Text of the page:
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A literary guide to the Vietnam War

Tue, Apr 11th, 2000
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We called it the Vietnam War. The North Vietnamese refered to it as the American War.

This Saturday will be the 25th anniversary of the fall of Saigon. There will be great celebrations in Vietnam commemorating this event, as the date, April 30, 1975, has become a historical marker for that nation, just like the Fourth of July is for our own.

On that day, the guns became silent and the two parts of Vietnam became one for the first time since 1954 when the country was divided along the 17th parallel. From the Vietnamese standpoint, it was also the first time that the country had been rid of foreign invaders since the French began colonizing it in the 1860's.

For most of us "Baby Boomers", who came of age in the 60's, the Vietnam War was our defining moment. Whether we were drafted into the military, volunteered to serve, or protested against the escalation of the war, for many years Vietnam played center stage in our lives.

Over the years I have come to know combatants on all sides of the conflict - GI's, ARVN soldiers from South Vietnam, as well as Boi Doi regulars from the North. I have met American POW's and have conducted extensive interviews of Vietnamese re-education prisoners. I have worked with thousands of Vietnamese refugees in the U.S., the Philippines and Hong Kong, including Amerasian children of U.S. servicemen. And I have traveled in Vietnam several times, which has brought me in contact with people throughout the country, both North and South.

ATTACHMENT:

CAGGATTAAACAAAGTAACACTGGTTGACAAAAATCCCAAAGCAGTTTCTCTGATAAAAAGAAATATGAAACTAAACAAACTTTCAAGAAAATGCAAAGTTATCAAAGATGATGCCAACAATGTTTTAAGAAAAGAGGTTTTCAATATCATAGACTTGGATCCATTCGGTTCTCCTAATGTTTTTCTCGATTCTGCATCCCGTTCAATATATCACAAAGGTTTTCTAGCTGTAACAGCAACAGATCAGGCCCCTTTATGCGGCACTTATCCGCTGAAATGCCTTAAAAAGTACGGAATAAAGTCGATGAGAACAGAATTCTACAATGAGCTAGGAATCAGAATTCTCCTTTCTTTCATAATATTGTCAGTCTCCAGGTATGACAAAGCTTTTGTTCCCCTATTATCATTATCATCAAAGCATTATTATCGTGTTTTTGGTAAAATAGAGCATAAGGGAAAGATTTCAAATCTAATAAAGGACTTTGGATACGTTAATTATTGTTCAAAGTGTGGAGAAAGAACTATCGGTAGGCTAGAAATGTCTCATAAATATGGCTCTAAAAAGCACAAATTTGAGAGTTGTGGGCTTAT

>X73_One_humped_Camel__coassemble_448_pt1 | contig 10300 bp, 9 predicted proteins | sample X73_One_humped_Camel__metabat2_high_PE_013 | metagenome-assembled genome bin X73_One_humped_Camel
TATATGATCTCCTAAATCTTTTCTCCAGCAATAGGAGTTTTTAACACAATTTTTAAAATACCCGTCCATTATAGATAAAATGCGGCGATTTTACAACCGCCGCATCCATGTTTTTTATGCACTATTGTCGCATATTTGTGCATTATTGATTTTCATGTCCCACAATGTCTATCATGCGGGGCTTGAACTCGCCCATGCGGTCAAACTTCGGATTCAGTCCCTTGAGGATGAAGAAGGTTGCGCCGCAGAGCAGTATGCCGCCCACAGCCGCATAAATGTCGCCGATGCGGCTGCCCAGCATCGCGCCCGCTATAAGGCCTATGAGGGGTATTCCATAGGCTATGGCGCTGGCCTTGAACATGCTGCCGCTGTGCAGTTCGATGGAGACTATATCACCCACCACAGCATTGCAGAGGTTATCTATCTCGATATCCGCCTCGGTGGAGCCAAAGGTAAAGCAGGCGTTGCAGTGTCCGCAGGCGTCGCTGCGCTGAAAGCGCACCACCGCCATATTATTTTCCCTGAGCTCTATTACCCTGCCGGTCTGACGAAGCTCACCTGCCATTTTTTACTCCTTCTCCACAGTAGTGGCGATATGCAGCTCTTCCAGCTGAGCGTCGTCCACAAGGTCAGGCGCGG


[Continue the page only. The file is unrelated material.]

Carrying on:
I have also read extensively on the subject of the Vietnam War. Out of the Vietnam conflict has come a great body of literature detailing all manner of thought about the events and actions during that time.

What follows is a literary guide to the war. These are the ten books that I would recommend to anyone wanting to know about the Vietnam War - why we were there and what was it like for the American soldiers who fought there.

1. Fire in the Lake by Francis Fitzgerald. This Pulitzer Prize winning book gives a historical and cultural reference point from which to view the war, and, in particular, the effects of the American military strategy.

2. The Siege of Dien Ben Phu (Hell in a Very Small Place) by Bernard Fall. Fall, a French journalist, gives a detailed account of the battle of Dien Ben Phu, a strategic military victory by the Vietnamese over the French colonial forces. Fall, who was killed while covering the American Vietnam War, also wrote Street Without Joy which chronicled the difficulties faced by French forces fighting a conventional war against insurgent elements in central Vietnam.

3. The Quiet American by Graham Greene. This novel, published in 1955, is prescient in its depiction of American attitudes and actions in Vietnam during the late '50's and early '60's.